So, you’re sitting and listening to Lera’s fervent tales about her summer adventures in a German volunteer camp, about SCI and its opportunities, about how cool/splendid/incredible/marvelous her trip was.
You’re sitting and thinking that Ukraine is good, the Work&Travel is better, but you haven’t crossed the European threshold ever.
You’re sitting and listening to the noise of the first September rain. And from a window you can see but the same familiar views of Kharkiv, grey dormitories and despondency.
Three months later you eventually Google search the three cherished letters “SCI” (afterwards you are to confuse them or mispronounce in an attempt to boast about it to your friends, and six months later you will give this name to a proprietary cocktail).
The first catchy camp is the Waldorf School near Vienna. And you, fortunately, don’t confuse Austria with Australia (hello, Alex) but thoroughly enumerate your skills in your CV. And don’t forget to keep your fingers crossed when sending the application.
At the very beggining you fear that you will not be enrolled. You’re thrilled to bits to have received the sacred invitation. Then, there comes the fear of not getting a Schengen visa. Being a citizen of a non-EU country, you put your hands to the paperwork with superfluous seriousness.
August comes unexpectedly fast and brings the awareness of a venture-to-be: alone, in the German environment, among strangers… What if I can’t do it? What if there are conflicts, misunderstandings?
And now you’re standing on the platform of Laobersdorf station and scrutinize the lively crowd with suitcases. Without any doubt, you come up to your future international family and greet them with a sincere smile. This moment is what you will often replay in your mind trying to recall their faces, all the features that first caught your eye.
The first week rushes by as if one hour of a good movie: fascinating, in a bright kaleidoscope of events and exciting discoveries.There are so many pleasant memories that have nothing to do with the actual volunteer work. It seems like there is no work at all.
Sleepy breakfasts with Nutella, tiresome daytime heat and icy coolness of the river, which you generally enjoy unwillingly all dressed up (hello, Arnaldo), warm cozy nights with a million of philosophic thoughts in the night silence at candlelight.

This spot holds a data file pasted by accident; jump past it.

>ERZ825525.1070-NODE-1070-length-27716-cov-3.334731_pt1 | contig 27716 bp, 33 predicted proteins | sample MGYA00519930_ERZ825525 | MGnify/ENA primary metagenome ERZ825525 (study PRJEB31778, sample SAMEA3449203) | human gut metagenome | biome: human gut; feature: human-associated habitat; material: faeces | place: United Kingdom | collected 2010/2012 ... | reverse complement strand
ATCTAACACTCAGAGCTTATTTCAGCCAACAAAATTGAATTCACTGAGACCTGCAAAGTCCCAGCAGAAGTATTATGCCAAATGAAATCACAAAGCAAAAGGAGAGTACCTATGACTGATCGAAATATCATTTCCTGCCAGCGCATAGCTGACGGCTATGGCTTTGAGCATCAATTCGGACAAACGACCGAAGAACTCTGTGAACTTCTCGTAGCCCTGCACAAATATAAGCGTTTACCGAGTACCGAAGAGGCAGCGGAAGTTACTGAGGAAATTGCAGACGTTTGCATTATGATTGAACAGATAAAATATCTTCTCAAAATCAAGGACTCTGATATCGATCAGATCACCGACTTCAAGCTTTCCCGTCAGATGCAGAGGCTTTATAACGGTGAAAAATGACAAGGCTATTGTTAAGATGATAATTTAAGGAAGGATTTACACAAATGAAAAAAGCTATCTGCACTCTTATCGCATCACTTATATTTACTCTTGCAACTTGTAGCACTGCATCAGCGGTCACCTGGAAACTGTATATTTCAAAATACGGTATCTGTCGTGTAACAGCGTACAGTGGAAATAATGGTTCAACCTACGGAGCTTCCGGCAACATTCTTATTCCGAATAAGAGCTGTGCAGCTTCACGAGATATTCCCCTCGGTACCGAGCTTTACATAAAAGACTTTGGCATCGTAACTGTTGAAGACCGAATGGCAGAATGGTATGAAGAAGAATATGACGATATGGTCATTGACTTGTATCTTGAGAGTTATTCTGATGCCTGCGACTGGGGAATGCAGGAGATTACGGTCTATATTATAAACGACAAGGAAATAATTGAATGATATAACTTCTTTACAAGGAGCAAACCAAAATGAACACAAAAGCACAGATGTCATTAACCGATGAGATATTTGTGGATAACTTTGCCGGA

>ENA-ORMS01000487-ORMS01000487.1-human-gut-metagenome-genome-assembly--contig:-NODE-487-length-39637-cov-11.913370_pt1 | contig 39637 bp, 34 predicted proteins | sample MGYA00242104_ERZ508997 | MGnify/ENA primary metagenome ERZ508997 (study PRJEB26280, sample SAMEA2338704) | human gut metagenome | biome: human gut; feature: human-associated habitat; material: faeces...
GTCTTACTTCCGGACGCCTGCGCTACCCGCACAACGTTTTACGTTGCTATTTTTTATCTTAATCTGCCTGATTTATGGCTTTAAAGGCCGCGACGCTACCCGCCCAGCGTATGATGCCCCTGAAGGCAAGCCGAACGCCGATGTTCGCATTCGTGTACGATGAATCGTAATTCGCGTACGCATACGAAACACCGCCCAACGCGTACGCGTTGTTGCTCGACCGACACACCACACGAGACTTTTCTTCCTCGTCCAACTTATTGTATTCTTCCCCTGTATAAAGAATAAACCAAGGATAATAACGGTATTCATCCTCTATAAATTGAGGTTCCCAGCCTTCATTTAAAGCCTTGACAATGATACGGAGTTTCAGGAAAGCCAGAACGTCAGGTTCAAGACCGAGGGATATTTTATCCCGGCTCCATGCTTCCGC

The food deserves a special mention. Everyday you relish the world alimentary masterpieces made with your own hands and infinite love. Here you have traditional Spanish tortilla, Italian pasta, vegetarian Belgian sandwiches vs. American grilled cheese, borshch and Russian pizza, Czech strudel vs. tiramisu and many other refinements. A special treat was a bowl of Taiwanese chili soup which might have turned you in a fire-breathing dragon.
The second week is rainy Vienna and guitar playing at the campfire “Counting stars” and improvised singing about each of you. In the midweek you comprehend nirvana through specific meditation, yoga and girlish talks.
The most long-expected weekend in the Alps showers you with adventures, reasonable exhaustion and a romantic sunset in the mountains. After seven hours of climbing up and down, you may doubt the existance of your own legs, enjoy your morning sandwich and take a great delight in contemplating divine views of the Alps.
You try to take the best advantage of your last days in the camp: looking into each others’ eyes, holding hands, hugging, laughing and memorizing some special jokes, supporting each other and keeping silence — all together.
To sum up:
The most pleasant thing was accumulating memories.
The most frightening thing was to forget important details.
The most desirable thing was to see the team together again.
The morale is to be a realist and try new experiences, never expect too much, never regret what’s done or gone, and be more confident enough to commit unexpected deeds.
Get active, be a volunteer!